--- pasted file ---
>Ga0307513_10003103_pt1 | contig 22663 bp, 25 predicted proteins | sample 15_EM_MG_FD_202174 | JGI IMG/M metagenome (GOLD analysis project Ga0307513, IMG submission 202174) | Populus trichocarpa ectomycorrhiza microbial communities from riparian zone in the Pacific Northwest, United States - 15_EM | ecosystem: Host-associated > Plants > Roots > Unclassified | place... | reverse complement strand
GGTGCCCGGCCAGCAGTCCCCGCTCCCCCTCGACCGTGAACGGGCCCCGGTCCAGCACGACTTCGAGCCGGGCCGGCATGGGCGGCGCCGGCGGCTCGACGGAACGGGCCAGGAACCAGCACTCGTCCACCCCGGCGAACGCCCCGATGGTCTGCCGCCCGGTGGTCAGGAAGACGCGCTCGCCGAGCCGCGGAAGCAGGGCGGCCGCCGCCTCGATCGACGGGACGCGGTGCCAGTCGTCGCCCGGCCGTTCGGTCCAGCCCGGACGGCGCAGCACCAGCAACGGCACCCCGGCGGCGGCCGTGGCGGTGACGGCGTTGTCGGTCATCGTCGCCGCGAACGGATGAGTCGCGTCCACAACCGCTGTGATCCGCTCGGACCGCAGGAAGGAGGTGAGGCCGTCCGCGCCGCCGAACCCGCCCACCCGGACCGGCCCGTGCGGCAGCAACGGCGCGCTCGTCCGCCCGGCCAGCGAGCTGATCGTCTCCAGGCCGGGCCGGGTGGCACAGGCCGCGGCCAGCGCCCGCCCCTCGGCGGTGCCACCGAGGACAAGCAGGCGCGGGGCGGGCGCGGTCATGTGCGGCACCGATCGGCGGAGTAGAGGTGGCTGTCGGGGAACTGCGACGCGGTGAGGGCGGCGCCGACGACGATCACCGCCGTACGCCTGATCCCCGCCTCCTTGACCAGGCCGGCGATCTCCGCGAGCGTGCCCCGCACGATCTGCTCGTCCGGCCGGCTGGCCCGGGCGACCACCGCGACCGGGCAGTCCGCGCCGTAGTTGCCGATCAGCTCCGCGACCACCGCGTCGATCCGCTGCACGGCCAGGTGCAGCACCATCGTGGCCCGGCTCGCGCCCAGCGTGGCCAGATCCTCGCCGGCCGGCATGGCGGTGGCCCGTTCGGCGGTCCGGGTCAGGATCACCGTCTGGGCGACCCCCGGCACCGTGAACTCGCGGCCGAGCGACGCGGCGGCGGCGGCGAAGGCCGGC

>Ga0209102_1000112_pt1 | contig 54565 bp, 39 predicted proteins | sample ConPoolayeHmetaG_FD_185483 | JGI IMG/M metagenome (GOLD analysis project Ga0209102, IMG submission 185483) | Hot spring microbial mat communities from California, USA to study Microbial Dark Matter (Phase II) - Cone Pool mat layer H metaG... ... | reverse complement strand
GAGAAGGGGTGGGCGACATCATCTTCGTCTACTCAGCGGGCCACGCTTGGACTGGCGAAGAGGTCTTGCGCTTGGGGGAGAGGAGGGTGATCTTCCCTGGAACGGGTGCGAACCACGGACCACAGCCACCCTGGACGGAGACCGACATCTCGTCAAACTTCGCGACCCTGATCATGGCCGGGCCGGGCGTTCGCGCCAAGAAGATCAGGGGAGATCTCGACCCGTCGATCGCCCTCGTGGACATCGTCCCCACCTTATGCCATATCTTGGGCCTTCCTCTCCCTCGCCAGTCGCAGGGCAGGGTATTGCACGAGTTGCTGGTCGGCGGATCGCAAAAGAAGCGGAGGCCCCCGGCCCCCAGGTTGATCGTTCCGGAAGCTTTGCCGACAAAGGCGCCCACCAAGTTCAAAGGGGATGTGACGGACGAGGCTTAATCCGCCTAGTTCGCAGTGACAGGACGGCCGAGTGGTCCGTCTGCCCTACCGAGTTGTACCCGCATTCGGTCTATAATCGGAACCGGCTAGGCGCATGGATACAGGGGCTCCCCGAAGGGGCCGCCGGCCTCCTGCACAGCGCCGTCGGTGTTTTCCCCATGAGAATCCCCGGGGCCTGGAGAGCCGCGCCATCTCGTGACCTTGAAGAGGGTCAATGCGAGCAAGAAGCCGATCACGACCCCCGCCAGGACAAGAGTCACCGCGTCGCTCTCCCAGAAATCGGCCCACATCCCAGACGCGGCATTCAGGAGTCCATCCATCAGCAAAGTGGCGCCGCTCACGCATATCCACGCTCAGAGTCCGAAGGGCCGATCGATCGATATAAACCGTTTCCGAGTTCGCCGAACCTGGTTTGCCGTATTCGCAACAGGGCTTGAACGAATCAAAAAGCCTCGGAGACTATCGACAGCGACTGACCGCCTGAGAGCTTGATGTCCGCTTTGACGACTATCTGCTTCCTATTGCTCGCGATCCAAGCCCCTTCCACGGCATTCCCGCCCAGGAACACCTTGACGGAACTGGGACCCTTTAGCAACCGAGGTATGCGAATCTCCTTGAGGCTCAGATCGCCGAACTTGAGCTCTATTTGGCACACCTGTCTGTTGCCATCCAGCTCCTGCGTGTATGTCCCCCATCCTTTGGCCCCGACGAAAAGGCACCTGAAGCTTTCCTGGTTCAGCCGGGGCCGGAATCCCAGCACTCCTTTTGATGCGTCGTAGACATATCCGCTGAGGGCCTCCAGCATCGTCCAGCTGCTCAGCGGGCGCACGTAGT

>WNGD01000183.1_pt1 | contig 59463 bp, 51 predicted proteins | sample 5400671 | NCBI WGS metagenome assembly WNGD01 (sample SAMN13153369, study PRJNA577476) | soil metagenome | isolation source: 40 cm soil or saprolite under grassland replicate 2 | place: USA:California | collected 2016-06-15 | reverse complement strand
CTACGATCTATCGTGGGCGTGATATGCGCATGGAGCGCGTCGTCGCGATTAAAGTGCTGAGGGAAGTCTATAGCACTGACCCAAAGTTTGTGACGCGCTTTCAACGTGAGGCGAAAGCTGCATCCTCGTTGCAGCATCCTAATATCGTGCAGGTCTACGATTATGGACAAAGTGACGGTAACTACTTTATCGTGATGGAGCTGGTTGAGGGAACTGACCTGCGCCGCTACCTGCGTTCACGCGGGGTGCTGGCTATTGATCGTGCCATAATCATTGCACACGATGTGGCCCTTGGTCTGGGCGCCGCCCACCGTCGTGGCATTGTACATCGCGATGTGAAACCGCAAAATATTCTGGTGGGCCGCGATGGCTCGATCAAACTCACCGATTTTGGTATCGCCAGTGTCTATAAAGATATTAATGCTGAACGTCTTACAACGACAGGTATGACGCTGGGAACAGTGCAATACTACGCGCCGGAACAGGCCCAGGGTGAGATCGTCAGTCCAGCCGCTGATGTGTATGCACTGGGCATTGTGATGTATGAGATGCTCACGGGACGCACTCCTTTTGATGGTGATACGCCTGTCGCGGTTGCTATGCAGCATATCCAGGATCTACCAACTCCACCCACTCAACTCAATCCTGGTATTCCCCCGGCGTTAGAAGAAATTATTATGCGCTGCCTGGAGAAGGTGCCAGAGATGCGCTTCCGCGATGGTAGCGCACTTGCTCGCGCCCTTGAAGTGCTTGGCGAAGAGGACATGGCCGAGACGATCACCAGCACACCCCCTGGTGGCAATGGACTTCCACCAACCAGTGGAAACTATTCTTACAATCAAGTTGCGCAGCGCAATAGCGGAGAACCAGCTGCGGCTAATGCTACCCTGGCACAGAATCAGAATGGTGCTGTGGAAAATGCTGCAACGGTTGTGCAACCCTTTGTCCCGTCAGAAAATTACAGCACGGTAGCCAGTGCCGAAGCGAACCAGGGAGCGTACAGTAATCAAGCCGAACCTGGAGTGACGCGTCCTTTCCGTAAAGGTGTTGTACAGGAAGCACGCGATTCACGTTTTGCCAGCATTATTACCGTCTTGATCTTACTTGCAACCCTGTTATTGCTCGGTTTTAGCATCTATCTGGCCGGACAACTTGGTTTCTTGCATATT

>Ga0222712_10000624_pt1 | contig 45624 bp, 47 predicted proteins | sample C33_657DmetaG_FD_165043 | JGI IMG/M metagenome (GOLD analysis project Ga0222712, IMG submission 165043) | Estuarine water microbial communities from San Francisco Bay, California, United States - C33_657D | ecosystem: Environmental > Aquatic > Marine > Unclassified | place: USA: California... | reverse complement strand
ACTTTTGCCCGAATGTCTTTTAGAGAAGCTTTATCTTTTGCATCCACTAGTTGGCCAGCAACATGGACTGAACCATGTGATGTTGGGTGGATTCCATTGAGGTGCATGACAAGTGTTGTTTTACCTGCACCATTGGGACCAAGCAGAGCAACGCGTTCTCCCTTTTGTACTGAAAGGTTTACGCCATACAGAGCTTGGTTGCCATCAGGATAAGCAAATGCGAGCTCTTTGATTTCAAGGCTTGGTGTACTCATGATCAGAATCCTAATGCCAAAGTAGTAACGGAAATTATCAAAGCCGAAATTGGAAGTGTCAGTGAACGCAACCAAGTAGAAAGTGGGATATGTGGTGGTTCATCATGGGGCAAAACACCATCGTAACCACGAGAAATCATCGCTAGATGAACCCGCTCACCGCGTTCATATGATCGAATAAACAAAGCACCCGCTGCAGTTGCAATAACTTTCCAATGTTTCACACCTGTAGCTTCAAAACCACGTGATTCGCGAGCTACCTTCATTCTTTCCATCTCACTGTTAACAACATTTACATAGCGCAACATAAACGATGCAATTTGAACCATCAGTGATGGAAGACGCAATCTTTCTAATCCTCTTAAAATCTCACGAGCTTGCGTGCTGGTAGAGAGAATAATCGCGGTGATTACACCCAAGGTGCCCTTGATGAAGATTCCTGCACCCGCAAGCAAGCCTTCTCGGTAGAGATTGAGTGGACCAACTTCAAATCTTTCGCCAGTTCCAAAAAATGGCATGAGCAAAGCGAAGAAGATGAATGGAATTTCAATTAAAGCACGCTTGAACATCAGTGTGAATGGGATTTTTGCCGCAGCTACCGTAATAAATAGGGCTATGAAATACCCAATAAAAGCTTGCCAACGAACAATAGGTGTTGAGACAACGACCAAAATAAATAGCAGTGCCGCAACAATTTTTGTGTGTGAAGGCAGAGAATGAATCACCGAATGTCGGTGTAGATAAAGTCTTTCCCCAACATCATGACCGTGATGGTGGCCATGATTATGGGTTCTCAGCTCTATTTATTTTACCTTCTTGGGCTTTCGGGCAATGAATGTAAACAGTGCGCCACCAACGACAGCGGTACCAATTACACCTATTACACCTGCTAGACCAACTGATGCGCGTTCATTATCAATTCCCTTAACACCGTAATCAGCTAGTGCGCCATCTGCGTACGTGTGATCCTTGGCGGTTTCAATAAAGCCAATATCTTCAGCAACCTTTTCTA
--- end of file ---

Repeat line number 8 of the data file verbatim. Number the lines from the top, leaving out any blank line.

ACTTTTGCCCGAATGTCTTTTAGAGAAGCTTTATCTTTTGCATCCACTAGTTGGCCAGCAACATGGACTGAACCATGTGATGTTGGGTGGATTCCATTGAGGTGCATGACAAGTGTTGTTTTACCTGCACCATTGGGACCAAGCAGAGCAACGCGTTCTCCCTTTTGTACTGAAAGGTTTACGCCATACAGAGCTTGGTTGCCATCAGGATAAGCAAATGCGAGCTCTTTGATTTCAAGGCTTGGTGTACTCATGATCAGAATCCTAATGCCAAAGTAGTAACGGAAATTATCAAAGCCGAAATTGGAAGTGTCAGTGAACGCAACCAAGTAGAAAGTGGGATATGTGGTGGTTCATCATGGGGCAAAACACCATCGTAACCACGAGAAATCATCGCTAGATGAACCCGCTCACCGCGTTCATATGATCGAATAAACAAAGCACCCGCTGCAGTTGCAATAACTTTCCAATGTTTCACACCTGTAGCTTCAAAACCACGTGATTCGCGAGCTACCTTCATTCTTTCCATCTCACTGTTAACAACATTTACATAGCGCAACATAAACGATGCAATTTGAACCATCAGTGATGGAAGACGCAATCTTTCTAATCCTCTTAAAATCTCACGAGCTTGCGTGCTGGTAGAGAGAATAATCGCGGTGATTACACCCAAGGTGCCCTTGATGAAGATTCCTGCACCCGCAAGCAAGCCTTCTCGGTAGAGATTGAGTGGACCAACTTCAAATCTTTCGCCAGTTCCAAAAAATGGCATGAGCAAAGCGAAGAAGATGAATGGAATTTCAATTAAAGCACGCTTGAACATCAGTGTGAATGGGATTTTTGCCGCAGCTACCGTAATAAATAGGGCTATGAAATACCCAATAAAAGCTTGCCAACGAACAATAGGTGTTGAGACAACGACCAAAATAAATAGCAGTGCCGCAACAATTTTTGTGTGTGAAGGCAGAGAATGAATCACCGAATGTCGGTGTAGATAAAGTCTTTCCCCAACATCATGACCGTGATGGTGGCCATGATTATGGGTTCTCAGCTCTATTTATTTTACCTTCTTGGGCTTTCGGGCAATGAATGTAAACAGTGCGCCACCAACGACAGCGGTACCAATTACACCTATTACACCTGCTAGACCAACTGATGCGCGTTCATTATCAATTCCCTTAACACCGTAATCAGCTAGTGCGCCATCTGCGTACGTGTGATCCTTGGCGGTTTCAATAAAGCCAATATCTTCAGCAACCTTTTCTA